How do you make math fascinating?

Book review: How Not To Be Wrong, by Jordan Ellenberg


By Jordan Ellenberg

There’s little objectively sexy about math. With its flummoxing sine curves and its formulae written as if in ancient cuneiform, the subject has driven countless people to such frivolous pursuits as writing and journalism. Even the stand-up comedian Louis C.K. recently took to Twitter to rail at the way public schools were dryly meting the subject out: “My kids used to love math,” he wrote. “Now it makes them cry.” But Jordan Ellenberg, a professor at the University of Wisconsin, has positioned himself as math’s Malcolm Gladwell with this crystalline, eminently digestible book. (It doesn’t hurt that the drawings therein are charmingly amateurish, as if scribbled on a napkin during animated repartee over cocktails.)

“Mathematics is the extension of common sense by other means,” Ellenberg writes by way of opening thesis, and the book becomes a wide-ranging treatise in how math is about the choices we make, and how it relates to our political and cultural lives. In one breathtaking, arcing riff, for instance, he begins by asking a simple question—should you play the lottery?—and then passes through debates over the existence of God, the Pentagon Papers, train tracks, Winston Churchill and satellite error codes, before settling back to the suddenly profane-feeling question of whether or not Powerball is a worthwhile venture. Context, not calculus, is his cathexis.

But what of its titular promise that with math, you will never be wrong? Well, this is less an instruction book on opening one’s mind to infallible logic, and more a guide to picking the right kind. But even this he illustrates with aplomb, noting that Francis Galton–a pioneer of so many major statistical theories–also just so happened to have inspired the Nazis by founding the field of eugenics.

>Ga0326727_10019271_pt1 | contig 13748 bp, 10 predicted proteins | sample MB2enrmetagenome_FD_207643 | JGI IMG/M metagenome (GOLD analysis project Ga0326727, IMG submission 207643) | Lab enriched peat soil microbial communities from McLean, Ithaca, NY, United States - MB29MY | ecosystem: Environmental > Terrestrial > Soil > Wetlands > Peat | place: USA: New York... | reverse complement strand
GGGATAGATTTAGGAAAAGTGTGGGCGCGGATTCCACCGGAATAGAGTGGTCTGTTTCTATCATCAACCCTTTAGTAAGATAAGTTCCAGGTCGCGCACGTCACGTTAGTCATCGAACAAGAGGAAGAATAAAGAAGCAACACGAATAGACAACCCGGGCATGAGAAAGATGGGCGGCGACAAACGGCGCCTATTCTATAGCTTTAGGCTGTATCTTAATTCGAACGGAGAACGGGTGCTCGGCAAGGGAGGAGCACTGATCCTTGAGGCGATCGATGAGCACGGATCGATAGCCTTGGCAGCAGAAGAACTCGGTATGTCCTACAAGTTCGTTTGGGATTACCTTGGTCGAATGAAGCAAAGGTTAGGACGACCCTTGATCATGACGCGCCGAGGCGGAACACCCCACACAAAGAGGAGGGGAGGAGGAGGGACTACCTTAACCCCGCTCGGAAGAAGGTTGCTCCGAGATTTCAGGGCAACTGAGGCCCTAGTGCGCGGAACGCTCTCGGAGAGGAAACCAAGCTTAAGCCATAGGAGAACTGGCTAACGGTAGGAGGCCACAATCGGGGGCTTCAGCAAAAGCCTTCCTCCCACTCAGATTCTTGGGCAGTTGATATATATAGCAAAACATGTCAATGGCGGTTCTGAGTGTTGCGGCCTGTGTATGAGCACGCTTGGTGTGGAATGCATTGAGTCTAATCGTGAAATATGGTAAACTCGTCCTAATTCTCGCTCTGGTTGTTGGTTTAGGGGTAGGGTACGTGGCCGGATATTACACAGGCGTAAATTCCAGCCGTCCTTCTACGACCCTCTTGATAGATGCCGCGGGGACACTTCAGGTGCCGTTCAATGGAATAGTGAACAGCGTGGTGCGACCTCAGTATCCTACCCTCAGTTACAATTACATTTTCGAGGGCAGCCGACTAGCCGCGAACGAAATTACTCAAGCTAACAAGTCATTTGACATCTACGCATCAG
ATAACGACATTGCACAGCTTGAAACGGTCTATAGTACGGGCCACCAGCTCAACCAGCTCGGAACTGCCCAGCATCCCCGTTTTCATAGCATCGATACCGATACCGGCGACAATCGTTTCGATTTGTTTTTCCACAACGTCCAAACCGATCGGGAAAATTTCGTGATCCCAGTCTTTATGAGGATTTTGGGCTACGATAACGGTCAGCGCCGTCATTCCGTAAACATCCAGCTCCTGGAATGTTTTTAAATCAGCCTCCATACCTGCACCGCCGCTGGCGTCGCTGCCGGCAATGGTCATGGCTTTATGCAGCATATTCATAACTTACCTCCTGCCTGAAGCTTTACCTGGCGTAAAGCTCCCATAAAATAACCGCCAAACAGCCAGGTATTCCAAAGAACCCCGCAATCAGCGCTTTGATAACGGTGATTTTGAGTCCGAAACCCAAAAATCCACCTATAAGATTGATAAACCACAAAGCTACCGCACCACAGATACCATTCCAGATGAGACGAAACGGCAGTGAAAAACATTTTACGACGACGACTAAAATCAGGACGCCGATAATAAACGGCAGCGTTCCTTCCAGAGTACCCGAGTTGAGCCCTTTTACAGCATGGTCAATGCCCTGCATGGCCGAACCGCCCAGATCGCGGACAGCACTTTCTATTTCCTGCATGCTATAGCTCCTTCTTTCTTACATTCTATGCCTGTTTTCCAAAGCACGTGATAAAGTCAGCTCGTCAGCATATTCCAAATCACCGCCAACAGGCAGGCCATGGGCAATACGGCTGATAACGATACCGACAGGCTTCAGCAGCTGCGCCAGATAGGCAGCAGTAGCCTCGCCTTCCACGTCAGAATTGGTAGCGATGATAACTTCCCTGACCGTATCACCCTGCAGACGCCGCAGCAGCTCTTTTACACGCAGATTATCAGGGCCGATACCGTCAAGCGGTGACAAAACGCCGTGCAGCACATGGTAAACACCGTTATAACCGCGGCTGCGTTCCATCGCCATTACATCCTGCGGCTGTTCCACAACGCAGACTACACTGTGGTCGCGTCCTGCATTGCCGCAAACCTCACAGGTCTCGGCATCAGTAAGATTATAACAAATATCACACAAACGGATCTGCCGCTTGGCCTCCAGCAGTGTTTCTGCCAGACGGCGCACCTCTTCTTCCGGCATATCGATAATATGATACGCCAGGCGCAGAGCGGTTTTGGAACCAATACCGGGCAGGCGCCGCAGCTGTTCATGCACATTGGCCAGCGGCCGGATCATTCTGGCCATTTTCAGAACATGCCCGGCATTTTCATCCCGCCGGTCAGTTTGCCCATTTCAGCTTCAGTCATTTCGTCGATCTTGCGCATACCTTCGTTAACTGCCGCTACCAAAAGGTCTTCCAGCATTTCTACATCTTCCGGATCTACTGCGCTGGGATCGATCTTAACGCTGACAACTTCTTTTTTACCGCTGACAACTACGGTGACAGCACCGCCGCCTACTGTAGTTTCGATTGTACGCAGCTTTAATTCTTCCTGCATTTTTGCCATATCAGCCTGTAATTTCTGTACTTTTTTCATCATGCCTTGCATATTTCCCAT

The biggest takeaway of the book, then, isn’t that math is always right—but that good math is in the choosing of the right kind of math. Math isn’t one and one making two, it’s in the whys and wherefores of that. “Wrongness is like original sin,” Ellenberg writes. “We are born to it and it remains always with us, and constant vigilance is necessary if we mean to restrict its sphere of influence over our actions.”

Books like Freakonomics or Gladwell’s Outliers became phenomena not simply by articulating tough conceits in accessible ways, but through tours-de-force of intellectual breadth that made the reader feel smart for coming along for the ride, like a crossword you happen to know all the answers to. Through its asides and cameos—a pinch of Pynchon, a nip of Nader—Ellenberg makes math’s curvy graphs start to look a little more attractive.


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